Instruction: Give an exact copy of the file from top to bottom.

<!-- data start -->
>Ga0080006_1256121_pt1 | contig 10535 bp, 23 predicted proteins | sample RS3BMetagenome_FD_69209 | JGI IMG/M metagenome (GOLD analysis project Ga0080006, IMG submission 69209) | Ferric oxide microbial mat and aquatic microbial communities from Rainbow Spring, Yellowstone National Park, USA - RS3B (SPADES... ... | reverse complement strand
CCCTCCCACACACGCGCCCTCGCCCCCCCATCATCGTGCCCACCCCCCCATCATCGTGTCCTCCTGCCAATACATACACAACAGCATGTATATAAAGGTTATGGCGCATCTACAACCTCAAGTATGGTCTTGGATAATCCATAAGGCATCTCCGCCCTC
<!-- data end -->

>Ga0080006_1256121_pt1 | contig 10535 bp, 23 predicted proteins | sample RS3BMetagenome_FD_69209 | JGI IMG/M metagenome (GOLD analysis project Ga0080006, IMG submission 69209) | Ferric oxide microbial mat and aquatic microbial communities from Rainbow Spring, Yellowstone National Park, USA - RS3B (SPADES... ... | reverse complement strand
CCCTCCCACACACGCGCCCTCGCCCCCCCATCATCGTGCCCACCCCCCCATCATCGTGTCCTCCTGCCAATACATACACAACAGCATGTATATAAAGGTTATGGCGCATCTACAACCTCAAGTATGGTCTTGGATAATCCATAAGGCATCTCCGCCCTC